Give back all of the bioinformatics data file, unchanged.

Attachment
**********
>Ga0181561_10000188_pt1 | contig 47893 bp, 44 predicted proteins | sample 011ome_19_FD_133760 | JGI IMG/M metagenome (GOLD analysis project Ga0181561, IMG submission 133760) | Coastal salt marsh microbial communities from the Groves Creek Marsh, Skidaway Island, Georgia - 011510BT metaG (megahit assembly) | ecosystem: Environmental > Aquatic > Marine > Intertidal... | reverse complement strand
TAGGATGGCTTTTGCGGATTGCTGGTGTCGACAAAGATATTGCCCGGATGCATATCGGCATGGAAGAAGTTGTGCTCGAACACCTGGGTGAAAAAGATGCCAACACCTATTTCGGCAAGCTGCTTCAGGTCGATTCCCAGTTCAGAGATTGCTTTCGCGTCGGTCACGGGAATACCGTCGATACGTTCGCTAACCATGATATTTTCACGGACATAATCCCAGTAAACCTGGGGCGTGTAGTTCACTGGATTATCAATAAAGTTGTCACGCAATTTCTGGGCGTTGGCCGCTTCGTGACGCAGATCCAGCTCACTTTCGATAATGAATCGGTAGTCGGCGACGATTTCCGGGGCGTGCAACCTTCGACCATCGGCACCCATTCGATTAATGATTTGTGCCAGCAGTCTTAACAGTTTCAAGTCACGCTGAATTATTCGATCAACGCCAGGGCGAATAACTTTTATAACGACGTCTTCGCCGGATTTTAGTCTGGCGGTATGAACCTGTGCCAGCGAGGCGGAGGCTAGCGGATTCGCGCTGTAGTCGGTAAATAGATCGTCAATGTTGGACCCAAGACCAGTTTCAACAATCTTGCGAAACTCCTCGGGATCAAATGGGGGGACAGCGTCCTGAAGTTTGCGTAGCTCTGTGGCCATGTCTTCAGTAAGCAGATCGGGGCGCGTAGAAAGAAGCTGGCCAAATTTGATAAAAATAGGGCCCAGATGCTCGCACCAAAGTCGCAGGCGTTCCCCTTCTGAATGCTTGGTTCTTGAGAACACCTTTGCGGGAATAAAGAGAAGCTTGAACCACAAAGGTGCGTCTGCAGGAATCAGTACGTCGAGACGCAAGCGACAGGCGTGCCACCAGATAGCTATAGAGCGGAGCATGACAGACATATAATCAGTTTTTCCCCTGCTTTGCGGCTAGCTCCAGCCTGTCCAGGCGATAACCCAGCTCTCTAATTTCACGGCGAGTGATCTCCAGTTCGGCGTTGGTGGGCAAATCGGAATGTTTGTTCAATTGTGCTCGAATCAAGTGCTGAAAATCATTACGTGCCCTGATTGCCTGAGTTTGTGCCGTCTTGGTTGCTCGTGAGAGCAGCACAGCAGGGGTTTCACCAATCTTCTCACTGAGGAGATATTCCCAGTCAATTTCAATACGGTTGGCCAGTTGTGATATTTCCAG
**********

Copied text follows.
>Ga0181561_10000188_pt1 | contig 47893 bp, 44 predicted proteins | sample 011ome_19_FD_133760 | JGI IMG/M metagenome (GOLD analysis project Ga0181561, IMG submission 133760) | Coastal salt marsh microbial communities from the Groves Creek Marsh, Skidaway Island, Georgia - 011510BT metaG (megahit assembly) | ecosystem: Environmental > Aquatic > Marine > Intertidal... | reverse complement strand
TAGGATGGCTTTTGCGGATTGCTGGTGTCGACAAAGATATTGCCCGGATGCATATCGGCATGGAAGAAGTTGTGCTCGAACACCTGGGTGAAAAAGATGCCAACACCTATTTCGGCAAGCTGCTTCAGGTCGATTCCCAGTTCAGAGATTGCTTTCGCGTCGGTCACGGGAATACCGTCGATACGTTCGCTAACCATGATATTTTCACGGACATAATCCCAGTAAACCTGGGGCGTGTAGTTCACTGGATTATCAATAAAGTTGTCACGCAATTTCTGGGCGTTGGCCGCTTCGTGACGCAGATCCAGCTCACTTTCGATAATGAATCGGTAGTCGGCGACGATTTCCGGGGCGTGCAACCTTCGACCATCGGCACCCATTCGATTAATGATTTGTGCCAGCAGTCTTAACAGTTTCAAGTCACGCTGAATTATTCGATCAACGCCAGGGCGAATAACTTTTATAACGACGTCTTCGCCGGATTTTAGTCTGGCGGTATGAACCTGTGCCAGCGAGGCGGAGGCTAGCGGATTCGCGCTGTAGTCGGTAAATAGATCGTCAATGTTGGACCCAAGACCAGTTTCAACAATCTTGCGAAACTCCTCGGGATCAAATGGGGGGACAGCGTCCTGAAGTTTGCGTAGCTCTGTGGCCATGTCTTCAGTAAGCAGATCGGGGCGCGTAGAAAGAAGCTGGCCAAATTTGATAAAAATAGGGCCCAGATGCTCGCACCAAAGTCGCAGGCGTTCCCCTTCTGAATGCTTGGTTCTTGAGAACACCTTTGCGGGAATAAAGAGAAGCTTGAACCACAAAGGTGCGTCTGCAGGAATCAGTACGTCGAGACGCAAGCGACAGGCGTGCCACCAGATAGCTATAGAGCGGAGCATGACAGACATATAATCAGTTTTTCCCCTGCTTTGCGGCTAGCTCCAGCCTGTCCAGGCGATAACCCAGCTCTCTAATTTCACGGCGAGTGATCTCCAGTTCGGCGTTGGTGGGCAAATCGGAATGTTTGTTCAATTGTGCTCGAATCAAGTGCTGAAAATCATTACGTGCCCTGATTGCCTGAGTTTGTGCCGTCTTGGTTGCTCGTGAGAGCAGCACAGCAGGGGTTTCACCAATCTTCTCACTGAGGAGATATTCCCAGTCAATTTCAATACGGTTGGCCAGTTGTGATATTTCCAG